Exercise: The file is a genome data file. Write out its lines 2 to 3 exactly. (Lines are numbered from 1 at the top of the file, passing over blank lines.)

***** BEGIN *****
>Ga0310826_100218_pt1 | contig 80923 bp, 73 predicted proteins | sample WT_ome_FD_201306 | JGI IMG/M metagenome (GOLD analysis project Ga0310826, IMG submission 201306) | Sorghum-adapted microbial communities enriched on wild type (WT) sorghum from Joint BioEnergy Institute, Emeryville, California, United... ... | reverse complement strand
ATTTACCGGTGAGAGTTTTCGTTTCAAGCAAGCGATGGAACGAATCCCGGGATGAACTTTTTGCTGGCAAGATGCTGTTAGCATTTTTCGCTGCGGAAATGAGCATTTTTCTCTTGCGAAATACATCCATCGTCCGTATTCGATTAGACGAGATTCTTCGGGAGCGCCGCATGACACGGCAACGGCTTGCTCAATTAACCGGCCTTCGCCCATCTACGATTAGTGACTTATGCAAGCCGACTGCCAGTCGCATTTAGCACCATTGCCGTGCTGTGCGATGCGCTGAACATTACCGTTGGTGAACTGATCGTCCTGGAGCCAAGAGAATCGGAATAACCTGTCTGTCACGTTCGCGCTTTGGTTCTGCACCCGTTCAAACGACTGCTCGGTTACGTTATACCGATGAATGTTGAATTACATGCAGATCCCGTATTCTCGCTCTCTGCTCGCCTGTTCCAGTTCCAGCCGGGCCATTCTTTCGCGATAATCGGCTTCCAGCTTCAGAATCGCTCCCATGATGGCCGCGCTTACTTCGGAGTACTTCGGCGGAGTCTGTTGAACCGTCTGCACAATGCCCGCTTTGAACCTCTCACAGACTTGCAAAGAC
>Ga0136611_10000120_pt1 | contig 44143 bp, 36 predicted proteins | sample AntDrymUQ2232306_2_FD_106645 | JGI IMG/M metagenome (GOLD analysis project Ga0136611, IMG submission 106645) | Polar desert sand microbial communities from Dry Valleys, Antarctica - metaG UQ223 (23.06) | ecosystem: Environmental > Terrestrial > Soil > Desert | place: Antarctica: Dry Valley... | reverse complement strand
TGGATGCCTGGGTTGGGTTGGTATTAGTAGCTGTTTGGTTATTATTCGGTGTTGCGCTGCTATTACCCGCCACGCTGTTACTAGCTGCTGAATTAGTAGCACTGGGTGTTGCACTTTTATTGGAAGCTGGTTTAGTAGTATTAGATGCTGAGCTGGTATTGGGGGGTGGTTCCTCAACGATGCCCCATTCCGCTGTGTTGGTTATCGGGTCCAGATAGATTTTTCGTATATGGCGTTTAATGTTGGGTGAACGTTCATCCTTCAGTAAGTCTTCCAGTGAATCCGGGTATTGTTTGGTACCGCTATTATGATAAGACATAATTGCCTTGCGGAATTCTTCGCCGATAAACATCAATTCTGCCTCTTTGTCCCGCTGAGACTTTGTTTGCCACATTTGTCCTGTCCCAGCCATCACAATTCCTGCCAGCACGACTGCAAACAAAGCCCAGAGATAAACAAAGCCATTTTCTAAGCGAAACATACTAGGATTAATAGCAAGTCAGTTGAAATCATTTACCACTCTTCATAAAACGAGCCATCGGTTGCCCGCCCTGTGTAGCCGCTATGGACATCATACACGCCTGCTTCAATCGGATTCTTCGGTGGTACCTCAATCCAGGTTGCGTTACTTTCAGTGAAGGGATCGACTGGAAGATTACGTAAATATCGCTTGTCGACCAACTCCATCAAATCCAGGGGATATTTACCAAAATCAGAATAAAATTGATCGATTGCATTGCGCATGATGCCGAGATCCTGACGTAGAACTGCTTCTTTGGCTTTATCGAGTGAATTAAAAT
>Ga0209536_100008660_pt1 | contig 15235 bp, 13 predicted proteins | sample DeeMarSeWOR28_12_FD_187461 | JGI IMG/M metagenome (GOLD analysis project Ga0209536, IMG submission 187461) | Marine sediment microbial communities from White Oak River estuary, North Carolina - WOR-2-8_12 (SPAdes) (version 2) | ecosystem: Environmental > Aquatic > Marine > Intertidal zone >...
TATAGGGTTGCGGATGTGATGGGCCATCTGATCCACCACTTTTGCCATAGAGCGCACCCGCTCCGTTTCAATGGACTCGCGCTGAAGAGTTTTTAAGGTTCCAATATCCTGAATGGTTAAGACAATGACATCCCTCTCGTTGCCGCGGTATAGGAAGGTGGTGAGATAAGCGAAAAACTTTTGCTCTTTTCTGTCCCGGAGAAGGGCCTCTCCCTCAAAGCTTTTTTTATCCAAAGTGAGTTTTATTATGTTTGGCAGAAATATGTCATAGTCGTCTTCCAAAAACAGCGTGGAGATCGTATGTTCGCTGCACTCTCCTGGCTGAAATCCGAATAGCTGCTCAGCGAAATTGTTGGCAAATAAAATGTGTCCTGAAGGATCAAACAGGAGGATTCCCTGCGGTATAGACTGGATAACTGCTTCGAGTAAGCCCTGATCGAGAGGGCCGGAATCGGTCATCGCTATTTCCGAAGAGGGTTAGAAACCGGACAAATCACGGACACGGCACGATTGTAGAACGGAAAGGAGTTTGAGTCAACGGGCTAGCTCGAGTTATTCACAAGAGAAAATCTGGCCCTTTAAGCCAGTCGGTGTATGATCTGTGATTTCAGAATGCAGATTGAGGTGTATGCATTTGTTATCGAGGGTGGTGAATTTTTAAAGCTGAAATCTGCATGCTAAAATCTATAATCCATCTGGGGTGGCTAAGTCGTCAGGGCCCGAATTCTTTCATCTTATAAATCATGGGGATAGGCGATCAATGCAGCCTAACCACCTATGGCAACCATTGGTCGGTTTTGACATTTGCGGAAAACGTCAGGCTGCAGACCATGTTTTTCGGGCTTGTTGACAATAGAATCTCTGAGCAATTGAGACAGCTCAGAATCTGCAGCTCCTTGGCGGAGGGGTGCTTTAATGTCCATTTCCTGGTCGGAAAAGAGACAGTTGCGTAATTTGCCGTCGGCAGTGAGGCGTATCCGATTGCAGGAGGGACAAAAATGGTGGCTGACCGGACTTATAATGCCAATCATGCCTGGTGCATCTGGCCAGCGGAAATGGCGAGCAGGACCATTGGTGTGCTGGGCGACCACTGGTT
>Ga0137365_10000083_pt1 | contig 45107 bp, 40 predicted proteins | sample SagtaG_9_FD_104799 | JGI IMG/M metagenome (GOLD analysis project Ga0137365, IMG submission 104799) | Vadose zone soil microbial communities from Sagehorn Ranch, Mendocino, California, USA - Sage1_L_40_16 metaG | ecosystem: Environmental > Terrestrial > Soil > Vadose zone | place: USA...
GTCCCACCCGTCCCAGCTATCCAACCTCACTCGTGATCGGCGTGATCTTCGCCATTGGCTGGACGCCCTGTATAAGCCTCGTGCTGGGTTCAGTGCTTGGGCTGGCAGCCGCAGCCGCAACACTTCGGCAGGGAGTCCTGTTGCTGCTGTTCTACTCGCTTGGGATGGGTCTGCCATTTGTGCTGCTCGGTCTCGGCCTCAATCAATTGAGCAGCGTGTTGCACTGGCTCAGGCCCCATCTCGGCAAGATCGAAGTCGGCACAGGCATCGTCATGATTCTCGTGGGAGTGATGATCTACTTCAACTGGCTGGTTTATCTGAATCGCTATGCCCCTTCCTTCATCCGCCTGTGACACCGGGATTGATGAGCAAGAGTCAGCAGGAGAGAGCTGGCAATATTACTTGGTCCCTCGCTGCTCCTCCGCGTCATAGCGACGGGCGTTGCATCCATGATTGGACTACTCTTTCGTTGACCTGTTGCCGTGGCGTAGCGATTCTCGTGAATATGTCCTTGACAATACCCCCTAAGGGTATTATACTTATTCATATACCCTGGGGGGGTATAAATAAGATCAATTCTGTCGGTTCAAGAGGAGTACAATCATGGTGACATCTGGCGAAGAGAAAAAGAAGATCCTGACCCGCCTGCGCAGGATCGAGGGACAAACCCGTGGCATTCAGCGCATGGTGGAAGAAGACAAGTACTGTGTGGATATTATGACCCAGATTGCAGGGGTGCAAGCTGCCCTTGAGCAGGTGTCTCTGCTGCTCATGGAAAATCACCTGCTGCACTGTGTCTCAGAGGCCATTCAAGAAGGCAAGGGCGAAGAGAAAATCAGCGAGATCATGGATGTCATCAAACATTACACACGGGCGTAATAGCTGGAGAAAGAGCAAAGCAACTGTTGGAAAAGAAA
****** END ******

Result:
ATTTACCGGTGAGAGTTTTCGTTTCAAGCAAGCGATGGAACGAATCCCGGGATGAACTTTTTGCTGGCAAGATGCTGTTAGCATTTTTCGCTGCGGAAATGAGCATTTTTCTCTTGCGAAATACATCCATCGTCCGTATTCGATTAGACGAGATTCTTCGGGAGCGCCGCATGACACGGCAACGGCTTGCTCAATTAACCGGCCTTCGCCCATCTACGATTAGTGACTTATGCAAGCCGACTGCCAGTCGCATTTAGCACCATTGCCGTGCTGTGCGATGCGCTGAACATTACCGTTGGTGAACTGATCGTCCTGGAGCCAAGAGAATCGGAATAACCTGTCTGTCACGTTCGCGCTTTGGTTCTGCACCCGTTCAAACGACTGCTCGGTTACGTTATACCGATGAATGTTGAATTACATGCAGATCCCGTATTCTCGCTCTCTGCTCGCCTGTTCCAGTTCCAGCCGGGCCATTCTTTCGCGATAATCGGCTTCCAGCTTCAGAATCGCTCCCATGATGGCCGCGCTTACTTCGGAGTACTTCGGCGGAGTCTGTTGAACCGTCTGCACAATGCCCGCTTTGAACCTCTCACAGACTTGCAAAGAC
>Ga0136611_10000120_pt1 | contig 44143 bp, 36 predicted proteins | sample AntDrymUQ2232306_2_FD_106645 | JGI IMG/M metagenome (GOLD analysis project Ga0136611, IMG submission 106645) | Polar desert sand microbial communities from Dry Valleys, Antarctica - metaG UQ223 (23.06) | ecosystem: Environmental > Terrestrial > Soil > Desert | place: Antarctica: Dry Valley... | reverse complement strand